Anticoagulation Management and Heparin Resistance during Cardiopulmonary Bypass: a Survey of Society of Cardiovascular Anesthesiologists Members
Published: Anesth Analg Aug 2019; 129 (2): e41-e44
Roman M Sniecinski, Elliott Bennett-Guerrero, Linda Shore-Lesserson.
- The reported incidence of “heparin resistance” during using CPB ranges from 4% to 26%, which is highly dependent on the initial bolus dose of heparin and the desired activated clotting time (ACT) target for CPB initiation.
- The authors conducted a survey on the Society of Cardiovascular Anesthesiologists Members to describe both (1) current practice of anticoagulation for initiation and maintenance of CPB and (2) clinician attitudes on heparin resistance and their current use of antithrombin concentrates.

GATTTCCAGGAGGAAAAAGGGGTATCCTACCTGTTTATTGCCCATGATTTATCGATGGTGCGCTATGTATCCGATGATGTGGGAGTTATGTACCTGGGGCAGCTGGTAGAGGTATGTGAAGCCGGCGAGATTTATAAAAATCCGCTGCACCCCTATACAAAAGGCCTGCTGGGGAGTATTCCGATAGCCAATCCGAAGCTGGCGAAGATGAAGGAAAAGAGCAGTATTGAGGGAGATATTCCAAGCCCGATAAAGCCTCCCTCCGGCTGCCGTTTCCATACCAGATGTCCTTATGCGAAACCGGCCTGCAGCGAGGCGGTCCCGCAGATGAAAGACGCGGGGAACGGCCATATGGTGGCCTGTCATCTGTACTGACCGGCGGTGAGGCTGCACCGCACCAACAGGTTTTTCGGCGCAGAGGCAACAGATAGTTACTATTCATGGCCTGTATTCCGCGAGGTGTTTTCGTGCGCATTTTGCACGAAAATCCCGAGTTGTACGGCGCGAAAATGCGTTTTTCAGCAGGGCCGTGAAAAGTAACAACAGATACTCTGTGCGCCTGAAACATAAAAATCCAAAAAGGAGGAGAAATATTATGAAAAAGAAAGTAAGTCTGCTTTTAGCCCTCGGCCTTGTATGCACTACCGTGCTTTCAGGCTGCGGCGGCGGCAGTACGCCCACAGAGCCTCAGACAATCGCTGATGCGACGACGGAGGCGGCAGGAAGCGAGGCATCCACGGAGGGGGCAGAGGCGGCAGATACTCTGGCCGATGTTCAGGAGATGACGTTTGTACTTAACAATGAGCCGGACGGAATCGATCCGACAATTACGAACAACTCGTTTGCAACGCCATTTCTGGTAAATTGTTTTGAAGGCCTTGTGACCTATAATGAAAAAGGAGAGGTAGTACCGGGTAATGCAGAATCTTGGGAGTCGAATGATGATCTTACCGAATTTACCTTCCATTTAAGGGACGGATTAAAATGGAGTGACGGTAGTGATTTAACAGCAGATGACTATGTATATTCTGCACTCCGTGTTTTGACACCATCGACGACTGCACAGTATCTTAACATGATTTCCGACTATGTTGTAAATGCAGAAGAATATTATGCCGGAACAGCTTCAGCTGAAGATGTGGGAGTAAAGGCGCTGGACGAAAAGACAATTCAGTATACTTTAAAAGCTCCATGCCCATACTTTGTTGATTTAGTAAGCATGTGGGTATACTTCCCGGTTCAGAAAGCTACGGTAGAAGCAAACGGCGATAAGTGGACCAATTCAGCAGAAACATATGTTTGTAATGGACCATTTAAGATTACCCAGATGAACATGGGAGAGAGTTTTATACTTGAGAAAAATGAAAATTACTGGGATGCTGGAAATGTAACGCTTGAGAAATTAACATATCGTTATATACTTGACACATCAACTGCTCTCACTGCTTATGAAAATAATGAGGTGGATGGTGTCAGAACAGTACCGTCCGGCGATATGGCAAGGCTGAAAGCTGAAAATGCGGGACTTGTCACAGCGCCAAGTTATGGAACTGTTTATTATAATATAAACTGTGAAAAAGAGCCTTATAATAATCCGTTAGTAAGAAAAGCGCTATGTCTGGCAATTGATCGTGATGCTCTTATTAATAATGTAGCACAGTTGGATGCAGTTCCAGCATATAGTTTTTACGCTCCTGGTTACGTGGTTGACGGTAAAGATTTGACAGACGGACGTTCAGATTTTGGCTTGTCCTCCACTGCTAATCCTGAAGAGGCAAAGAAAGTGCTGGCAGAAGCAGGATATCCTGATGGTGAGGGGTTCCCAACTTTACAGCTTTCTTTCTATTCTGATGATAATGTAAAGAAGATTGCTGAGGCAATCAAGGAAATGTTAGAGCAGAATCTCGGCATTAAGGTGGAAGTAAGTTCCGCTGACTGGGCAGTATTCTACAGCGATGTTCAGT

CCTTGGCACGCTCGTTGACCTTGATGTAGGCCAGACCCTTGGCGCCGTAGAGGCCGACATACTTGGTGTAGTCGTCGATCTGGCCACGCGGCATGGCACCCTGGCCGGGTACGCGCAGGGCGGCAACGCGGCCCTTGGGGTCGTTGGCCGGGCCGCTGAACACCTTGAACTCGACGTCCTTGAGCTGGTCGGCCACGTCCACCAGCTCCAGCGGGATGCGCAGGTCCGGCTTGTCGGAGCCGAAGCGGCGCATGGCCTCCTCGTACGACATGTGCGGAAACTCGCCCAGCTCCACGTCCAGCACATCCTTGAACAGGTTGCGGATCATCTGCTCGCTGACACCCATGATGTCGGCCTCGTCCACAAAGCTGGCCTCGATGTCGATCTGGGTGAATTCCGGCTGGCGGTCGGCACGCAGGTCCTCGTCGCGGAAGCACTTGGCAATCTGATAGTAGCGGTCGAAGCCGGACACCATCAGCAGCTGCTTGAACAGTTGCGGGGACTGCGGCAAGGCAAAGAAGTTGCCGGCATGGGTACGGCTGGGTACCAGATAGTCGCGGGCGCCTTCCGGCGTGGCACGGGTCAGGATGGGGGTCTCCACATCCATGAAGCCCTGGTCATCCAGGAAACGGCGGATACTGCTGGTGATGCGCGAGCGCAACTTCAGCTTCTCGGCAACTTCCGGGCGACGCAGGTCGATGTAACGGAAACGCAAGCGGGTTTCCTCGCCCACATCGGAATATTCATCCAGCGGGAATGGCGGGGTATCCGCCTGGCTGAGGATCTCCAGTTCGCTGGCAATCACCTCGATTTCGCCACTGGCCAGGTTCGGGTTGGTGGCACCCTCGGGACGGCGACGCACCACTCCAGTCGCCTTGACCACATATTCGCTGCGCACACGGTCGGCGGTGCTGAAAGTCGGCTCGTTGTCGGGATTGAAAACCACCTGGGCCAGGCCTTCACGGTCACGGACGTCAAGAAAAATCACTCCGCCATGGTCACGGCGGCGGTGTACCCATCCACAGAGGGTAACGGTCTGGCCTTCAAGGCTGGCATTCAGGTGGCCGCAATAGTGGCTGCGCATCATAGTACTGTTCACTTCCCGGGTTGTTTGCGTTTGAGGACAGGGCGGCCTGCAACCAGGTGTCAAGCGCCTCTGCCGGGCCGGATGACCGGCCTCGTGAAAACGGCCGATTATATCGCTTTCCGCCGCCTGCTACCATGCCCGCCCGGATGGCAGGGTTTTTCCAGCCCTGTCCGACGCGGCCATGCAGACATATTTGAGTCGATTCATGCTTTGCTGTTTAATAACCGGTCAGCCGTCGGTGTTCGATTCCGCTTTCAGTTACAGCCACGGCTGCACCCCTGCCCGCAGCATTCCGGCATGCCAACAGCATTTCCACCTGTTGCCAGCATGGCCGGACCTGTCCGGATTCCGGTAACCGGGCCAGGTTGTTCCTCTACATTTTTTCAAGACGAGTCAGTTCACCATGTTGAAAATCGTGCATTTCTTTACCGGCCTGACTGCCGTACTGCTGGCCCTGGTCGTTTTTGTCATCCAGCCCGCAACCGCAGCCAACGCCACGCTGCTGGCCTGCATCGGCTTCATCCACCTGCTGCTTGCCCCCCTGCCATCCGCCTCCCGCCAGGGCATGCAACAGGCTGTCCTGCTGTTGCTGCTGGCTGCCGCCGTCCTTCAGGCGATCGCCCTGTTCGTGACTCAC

- The authors analysed 550 responses, giving an effective response rate of 18.5%.
- An empiric weight-based approach to determine the pre-CPB heparin bolus was used by 74.9% of respondents (95% CI, 71.3%–78.5%).
- Adequate anticoagulation was assessed by targeting a specific ACT for “initiation” of CPB and “during” CPB by 84.7% (95% CI, 81.7%–87.7%) and 88.4% (95% CI, 85.7%–91.1%) of respondents, respectively.
- For those who used an ACT to determine adequate anticoagulation for CPB initiation, either with or without a heparin level, an ACT value of 400 or 480 seconds was used to initiate CPB by 70.7% of respondents.
- More than half of the respondents use antithrombin concentrate as a first-line treatment compared to those who administered FFP as a first-line treatment for heparin resistance.
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